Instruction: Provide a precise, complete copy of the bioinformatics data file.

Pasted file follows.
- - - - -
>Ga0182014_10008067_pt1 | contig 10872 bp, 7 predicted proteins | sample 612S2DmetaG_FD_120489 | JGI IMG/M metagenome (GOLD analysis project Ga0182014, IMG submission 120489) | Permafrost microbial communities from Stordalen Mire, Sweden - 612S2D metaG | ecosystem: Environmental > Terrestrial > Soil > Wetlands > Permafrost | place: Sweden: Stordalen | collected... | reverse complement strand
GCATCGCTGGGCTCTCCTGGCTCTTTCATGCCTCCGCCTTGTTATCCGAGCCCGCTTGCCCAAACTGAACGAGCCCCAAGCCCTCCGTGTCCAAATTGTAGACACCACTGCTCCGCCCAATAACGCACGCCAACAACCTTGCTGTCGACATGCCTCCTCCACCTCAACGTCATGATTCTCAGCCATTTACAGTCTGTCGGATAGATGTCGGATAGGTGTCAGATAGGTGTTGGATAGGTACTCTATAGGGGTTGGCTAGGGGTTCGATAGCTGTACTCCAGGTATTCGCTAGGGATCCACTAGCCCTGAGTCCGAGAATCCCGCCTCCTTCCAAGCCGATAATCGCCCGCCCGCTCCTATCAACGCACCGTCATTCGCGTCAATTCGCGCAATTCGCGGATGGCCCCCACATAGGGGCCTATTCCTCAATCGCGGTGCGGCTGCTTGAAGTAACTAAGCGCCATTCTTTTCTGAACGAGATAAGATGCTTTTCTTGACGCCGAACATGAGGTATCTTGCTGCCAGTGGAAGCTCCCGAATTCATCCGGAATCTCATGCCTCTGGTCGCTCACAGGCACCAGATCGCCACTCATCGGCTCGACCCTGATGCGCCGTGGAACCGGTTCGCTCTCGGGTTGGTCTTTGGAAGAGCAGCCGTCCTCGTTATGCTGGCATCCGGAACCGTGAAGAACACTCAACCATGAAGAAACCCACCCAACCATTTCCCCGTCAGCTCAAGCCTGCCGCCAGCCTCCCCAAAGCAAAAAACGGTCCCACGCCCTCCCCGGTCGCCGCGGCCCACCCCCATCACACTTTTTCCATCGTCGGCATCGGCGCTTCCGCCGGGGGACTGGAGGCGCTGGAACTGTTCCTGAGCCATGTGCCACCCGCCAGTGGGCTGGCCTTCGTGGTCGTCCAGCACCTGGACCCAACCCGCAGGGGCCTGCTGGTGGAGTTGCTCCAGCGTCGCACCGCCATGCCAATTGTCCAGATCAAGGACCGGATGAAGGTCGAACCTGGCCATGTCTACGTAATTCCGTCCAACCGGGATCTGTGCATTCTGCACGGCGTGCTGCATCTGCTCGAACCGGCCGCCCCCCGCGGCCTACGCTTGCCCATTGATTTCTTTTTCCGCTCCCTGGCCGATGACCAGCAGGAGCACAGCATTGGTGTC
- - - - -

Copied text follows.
>Ga0182014_10008067_pt1 | contig 10872 bp, 7 predicted proteins | sample 612S2DmetaG_FD_120489 | JGI IMG/M metagenome (GOLD analysis project Ga0182014, IMG submission 120489) | Permafrost microbial communities from Stordalen Mire, Sweden - 612S2D metaG | ecosystem: Environmental > Terrestrial > Soil > Wetlands > Permafrost | place: Sweden: Stordalen | collected... | reverse complement strand
GCATCGCTGGGCTCTCCTGGCTCTTTCATGCCTCCGCCTTGTTATCCGAGCCCGCTTGCCCAAACTGAACGAGCCCCAAGCCCTCCGTGTCCAAATTGTAGACACCACTGCTCCGCCCAATAACGCACGCCAACAACCTTGCTGTCGACATGCCTCCTCCACCTCAACGTCATGATTCTCAGCCATTTACAGTCTGTCGGATAGATGTCGGATAGGTGTCAGATAGGTGTTGGATAGGTACTCTATAGGGGTTGGCTAGGGGTTCGATAGCTGTACTCCAGGTATTCGCTAGGGATCCACTAGCCCTGAGTCCGAGAATCCCGCCTCCTTCCAAGCCGATAATCGCCCGCCCGCTCCTATCAACGCACCGTCATTCGCGTCAATTCGCGCAATTCGCGGATGGCCCCCACATAGGGGCCTATTCCTCAATCGCGGTGCGGCTGCTTGAAGTAACTAAGCGCCATTCTTTTCTGAACGAGATAAGATGCTTTTCTTGACGCCGAACATGAGGTATCTTGCTGCCAGTGGAAGCTCCCGAATTCATCCGGAATCTCATGCCTCTGGTCGCTCACAGGCACCAGATCGCCACTCATCGGCTCGACCCTGATGCGCCGTGGAACCGGTTCGCTCTCGGGTTGGTCTTTGGAAGAGCAGCCGTCCTCGTTATGCTGGCATCCGGAACCGTGAAGAACACTCAACCATGAAGAAACCCACCCAACCATTTCCCCGTCAGCTCAAGCCTGCCGCCAGCCTCCCCAAAGCAAAAAACGGTCCCACGCCCTCCCCGGTCGCCGCGGCCCACCCCCATCACACTTTTTCCATCGTCGGCATCGGCGCTTCCGCCGGGGGACTGGAGGCGCTGGAACTGTTCCTGAGCCATGTGCCACCCGCCAGTGGGCTGGCCTTCGTGGTCGTCCAGCACCTGGACCCAACCCGCAGGGGCCTGCTGGTGGAGTTGCTCCAGCGTCGCACCGCCATGCCAATTGTCCAGATCAAGGACCGGATGAAGGTCGAACCTGGCCATGTCTACGTAATTCCGTCCAACCGGGATCTGTGCATTCTGCACGGCGTGCTGCATCTGCTCGAACCGGCCGCCCCCCGCGGCCTACGCTTGCCCATTGATTTCTTTTTCCGCTCCCTGGCCGATGACCAGCAGGAGCACAGCATTGGTGTC